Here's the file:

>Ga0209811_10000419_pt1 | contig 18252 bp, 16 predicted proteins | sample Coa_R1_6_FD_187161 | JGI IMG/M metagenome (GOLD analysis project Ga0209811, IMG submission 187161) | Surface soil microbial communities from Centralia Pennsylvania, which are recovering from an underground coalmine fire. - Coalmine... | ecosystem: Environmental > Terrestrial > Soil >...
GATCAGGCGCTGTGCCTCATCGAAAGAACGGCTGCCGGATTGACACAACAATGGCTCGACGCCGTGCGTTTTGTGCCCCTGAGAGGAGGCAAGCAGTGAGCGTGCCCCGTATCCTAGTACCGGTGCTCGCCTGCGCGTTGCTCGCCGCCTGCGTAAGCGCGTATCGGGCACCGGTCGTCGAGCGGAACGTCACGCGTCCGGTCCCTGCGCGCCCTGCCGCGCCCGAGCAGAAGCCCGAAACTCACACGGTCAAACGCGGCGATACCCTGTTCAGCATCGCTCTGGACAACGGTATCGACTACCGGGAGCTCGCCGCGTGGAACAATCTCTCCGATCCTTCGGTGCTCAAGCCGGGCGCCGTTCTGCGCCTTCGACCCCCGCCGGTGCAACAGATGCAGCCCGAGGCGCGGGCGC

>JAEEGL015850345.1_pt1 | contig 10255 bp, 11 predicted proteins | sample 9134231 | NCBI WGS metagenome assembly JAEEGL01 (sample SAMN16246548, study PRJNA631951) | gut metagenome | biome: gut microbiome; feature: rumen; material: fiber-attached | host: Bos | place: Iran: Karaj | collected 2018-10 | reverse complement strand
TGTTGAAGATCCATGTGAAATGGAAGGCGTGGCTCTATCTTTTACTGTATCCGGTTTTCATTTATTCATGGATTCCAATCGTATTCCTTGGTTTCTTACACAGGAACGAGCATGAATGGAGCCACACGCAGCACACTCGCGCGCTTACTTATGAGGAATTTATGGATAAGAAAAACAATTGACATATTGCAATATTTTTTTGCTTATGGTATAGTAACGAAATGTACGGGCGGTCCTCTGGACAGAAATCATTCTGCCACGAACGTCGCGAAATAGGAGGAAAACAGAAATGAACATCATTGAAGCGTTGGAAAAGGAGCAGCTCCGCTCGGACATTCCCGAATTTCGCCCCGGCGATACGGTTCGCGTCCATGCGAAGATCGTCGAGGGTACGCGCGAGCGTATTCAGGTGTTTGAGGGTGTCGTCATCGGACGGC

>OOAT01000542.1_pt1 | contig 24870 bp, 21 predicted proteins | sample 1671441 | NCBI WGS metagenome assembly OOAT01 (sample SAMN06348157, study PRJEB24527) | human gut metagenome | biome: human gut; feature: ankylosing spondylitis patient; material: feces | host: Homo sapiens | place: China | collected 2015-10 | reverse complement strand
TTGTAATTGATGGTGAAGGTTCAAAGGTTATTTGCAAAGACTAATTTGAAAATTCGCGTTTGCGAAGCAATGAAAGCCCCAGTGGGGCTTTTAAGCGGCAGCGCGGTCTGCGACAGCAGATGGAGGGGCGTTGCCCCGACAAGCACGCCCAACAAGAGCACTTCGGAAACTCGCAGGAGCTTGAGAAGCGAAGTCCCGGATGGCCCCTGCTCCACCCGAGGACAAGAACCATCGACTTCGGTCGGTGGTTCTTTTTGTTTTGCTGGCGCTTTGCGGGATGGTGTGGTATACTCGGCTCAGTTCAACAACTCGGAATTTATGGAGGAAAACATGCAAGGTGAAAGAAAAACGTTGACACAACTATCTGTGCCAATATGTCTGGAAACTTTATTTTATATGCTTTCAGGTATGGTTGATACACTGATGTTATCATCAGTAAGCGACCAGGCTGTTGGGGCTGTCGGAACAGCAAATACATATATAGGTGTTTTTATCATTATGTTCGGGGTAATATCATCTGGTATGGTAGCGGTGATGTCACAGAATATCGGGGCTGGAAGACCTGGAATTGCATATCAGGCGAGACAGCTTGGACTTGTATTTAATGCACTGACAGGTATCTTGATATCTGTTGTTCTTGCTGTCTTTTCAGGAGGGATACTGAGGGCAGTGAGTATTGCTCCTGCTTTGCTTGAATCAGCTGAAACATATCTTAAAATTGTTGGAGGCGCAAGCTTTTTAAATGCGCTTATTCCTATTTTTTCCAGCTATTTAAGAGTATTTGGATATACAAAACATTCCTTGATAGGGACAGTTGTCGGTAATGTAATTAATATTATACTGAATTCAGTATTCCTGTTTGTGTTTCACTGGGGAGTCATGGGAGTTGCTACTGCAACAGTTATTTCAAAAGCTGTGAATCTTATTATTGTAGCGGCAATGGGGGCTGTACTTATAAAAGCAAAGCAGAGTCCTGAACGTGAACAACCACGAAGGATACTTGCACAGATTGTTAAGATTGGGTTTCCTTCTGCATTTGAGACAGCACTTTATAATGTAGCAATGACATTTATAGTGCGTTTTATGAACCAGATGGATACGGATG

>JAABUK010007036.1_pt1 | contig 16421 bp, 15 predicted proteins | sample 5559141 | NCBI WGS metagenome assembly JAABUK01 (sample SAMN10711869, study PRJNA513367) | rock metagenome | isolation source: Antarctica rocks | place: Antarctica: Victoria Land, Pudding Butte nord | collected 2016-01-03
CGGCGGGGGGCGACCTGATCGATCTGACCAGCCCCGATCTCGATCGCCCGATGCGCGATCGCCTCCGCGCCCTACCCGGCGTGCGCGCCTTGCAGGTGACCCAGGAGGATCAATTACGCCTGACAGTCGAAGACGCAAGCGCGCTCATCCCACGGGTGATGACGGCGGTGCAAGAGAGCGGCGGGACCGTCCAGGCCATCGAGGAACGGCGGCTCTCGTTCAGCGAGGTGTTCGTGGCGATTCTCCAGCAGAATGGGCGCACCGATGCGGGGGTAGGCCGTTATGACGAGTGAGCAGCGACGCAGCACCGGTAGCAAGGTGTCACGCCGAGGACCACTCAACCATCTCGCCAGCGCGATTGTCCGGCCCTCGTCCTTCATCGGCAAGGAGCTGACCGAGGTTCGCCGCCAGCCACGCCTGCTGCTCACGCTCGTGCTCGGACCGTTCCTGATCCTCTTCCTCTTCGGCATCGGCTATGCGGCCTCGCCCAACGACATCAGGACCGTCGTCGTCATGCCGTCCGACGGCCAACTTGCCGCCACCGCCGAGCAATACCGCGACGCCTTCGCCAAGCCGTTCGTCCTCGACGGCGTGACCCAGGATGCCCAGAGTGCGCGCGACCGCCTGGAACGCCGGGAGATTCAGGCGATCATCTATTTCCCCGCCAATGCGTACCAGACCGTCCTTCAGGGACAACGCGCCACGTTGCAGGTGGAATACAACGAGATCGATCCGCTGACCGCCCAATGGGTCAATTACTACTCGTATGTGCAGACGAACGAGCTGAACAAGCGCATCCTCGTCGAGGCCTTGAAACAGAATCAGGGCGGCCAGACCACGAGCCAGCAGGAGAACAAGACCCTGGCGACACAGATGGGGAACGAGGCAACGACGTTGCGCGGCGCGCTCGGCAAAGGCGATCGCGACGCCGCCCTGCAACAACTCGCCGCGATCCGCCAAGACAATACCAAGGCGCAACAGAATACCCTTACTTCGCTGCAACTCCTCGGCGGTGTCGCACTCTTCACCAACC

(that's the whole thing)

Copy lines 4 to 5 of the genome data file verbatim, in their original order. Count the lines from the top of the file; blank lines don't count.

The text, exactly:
TGTTGAAGATCCATGTGAAATGGAAGGCGTGGCTCTATCTTTTACTGTATCCGGTTTTCATTTATTCATGGATTCCAATCGTATTCCTTGGTTTCTTACACAGGAACGAGCATGAATGGAGCCACACGCAGCACACTCGCGCGCTTACTTATGAGGAATTTATGGATAAGAAAAACAATTGACATATTGCAATATTTTTTTGCTTATGGTATAGTAACGAAATGTACGGGCGGTCCTCTGGACAGAAATCATTCTGCCACGAACGTCGCGAAATAGGAGGAAAACAGAAATGAACATCATTGAAGCGTTGGAAAAGGAGCAGCTCCGCTCGGACATTCCCGAATTTCGCCCCGGCGATACGGTTCGCGTCCATGCGAAGATCGTCGAGGGTACGCGCGAGCGTATTCAGGTGTTTGAGGGTGTCGTCATCGGACGGC

>OOAT01000542.1_pt1 | contig 24870 bp, 21 predicted proteins | sample 1671441 | NCBI WGS metagenome assembly OOAT01 (sample SAMN06348157, study PRJEB24527) | human gut metagenome | biome: human gut; feature: ankylosing spondylitis patient; material: feces | host: Homo sapiens | place: China | collected 2015-10 | reverse complement strand